Editorial: State lottery suffers the very fate that critics forecast

“We told you so.”

That’s the obvious assessment that critics of North Carolina’s “Education” Lottery can utter these days a decade and a half after its founding.

As today’s Capitol Broadcasting Company editorial on WRAL.com explains, everyone knew the notion that lottery dollars would somehow boost education funding above where it would have been and not be used to fund tax cuts was always a fiction. And now there’s proof that this is exactly what has happened.

In the most recent budget, NO lottery funds were used for additional teaching position, but $385.9 million from the lottery was spent on “non-instructional support personnel.”

…So, at a time when there’s a huge need for additional classroom space and smaller classroom sizes – to help adhere to current pandemic health needs along with providing students with more attention from teachers to make up for in-person classroom time lost – the money is going to basic operations. That is not what lottery advocates intended. That is just what lottery critics – Berger and Moore among them – predicted would happen.

A decade ago, partisan critics called the lottery “Bev’s piggybank” because of proposals during Gov. Bev Perdue’s administration to use lottery funds to shore up battered state revenues during the Great Recession.

Now, of course, everyone involved in the state budget process is participating in this same shell game.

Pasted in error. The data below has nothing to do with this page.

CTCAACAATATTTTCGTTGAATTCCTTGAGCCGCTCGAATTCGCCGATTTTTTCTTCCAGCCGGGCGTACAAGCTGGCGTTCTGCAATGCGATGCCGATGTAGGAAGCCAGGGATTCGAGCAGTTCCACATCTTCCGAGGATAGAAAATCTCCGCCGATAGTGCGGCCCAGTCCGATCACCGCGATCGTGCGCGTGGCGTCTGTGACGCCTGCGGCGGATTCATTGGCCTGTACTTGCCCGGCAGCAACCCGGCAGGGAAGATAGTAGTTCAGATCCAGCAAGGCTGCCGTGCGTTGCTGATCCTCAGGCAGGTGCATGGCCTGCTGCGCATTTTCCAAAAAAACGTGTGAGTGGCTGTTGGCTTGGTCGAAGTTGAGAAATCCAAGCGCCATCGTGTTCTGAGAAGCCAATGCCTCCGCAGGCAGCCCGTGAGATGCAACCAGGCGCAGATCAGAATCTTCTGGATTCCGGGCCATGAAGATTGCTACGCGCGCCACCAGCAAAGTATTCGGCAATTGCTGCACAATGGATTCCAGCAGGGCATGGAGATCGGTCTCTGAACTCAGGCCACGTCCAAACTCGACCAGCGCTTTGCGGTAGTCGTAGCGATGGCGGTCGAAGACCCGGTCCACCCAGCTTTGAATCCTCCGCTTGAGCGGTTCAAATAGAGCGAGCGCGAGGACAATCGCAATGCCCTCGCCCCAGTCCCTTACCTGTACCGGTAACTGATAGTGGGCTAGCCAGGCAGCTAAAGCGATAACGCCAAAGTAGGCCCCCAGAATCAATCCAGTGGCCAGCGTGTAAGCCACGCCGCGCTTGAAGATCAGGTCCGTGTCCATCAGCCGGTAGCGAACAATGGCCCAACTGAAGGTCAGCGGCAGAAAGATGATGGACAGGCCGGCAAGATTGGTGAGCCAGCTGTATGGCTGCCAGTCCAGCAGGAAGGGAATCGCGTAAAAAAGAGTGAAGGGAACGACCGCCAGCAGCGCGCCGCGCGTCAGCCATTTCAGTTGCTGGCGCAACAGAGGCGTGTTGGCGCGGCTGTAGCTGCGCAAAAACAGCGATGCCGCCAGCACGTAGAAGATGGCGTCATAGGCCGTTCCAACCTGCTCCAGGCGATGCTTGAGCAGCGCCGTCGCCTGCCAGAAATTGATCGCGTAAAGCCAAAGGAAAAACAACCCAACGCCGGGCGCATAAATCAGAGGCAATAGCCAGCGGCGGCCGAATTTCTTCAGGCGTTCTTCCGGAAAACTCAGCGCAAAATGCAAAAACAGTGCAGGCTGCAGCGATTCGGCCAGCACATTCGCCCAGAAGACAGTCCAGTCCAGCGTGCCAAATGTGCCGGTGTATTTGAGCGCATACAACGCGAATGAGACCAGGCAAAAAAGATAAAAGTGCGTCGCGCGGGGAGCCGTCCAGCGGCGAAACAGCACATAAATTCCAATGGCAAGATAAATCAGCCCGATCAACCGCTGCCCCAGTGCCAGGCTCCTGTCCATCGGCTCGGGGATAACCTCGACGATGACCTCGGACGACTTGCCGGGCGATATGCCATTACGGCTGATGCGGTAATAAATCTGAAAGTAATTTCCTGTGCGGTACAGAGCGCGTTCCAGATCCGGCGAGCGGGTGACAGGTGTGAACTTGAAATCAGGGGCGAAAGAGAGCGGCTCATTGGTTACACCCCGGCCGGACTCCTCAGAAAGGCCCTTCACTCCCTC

As the editorial goes on to note in conclusion, this situation is especially outrageous when the state is under a court order to comply with the state constitution’s mandate to provide every public school student with a sound basic education.

For nearly 25 years North Carolina has been operating public schools, the highest court in the state has ruled, in an unconstitutional matter failing to meet the promise of providing a quality education to every child.

It is past time to end the lottery shift-shaft. Put the lottery money, as promised, back into enhancing education by cutting class size, providing funding to build more school facilities, expand pre-k education to all children. Stop the corporate tax giveaways and fully fund basic education needs including the Leandro action plan – a common sense roadmap to a quality education for every child.

Click here to read “Ignoring their own warnings about the N.C. lottery.”

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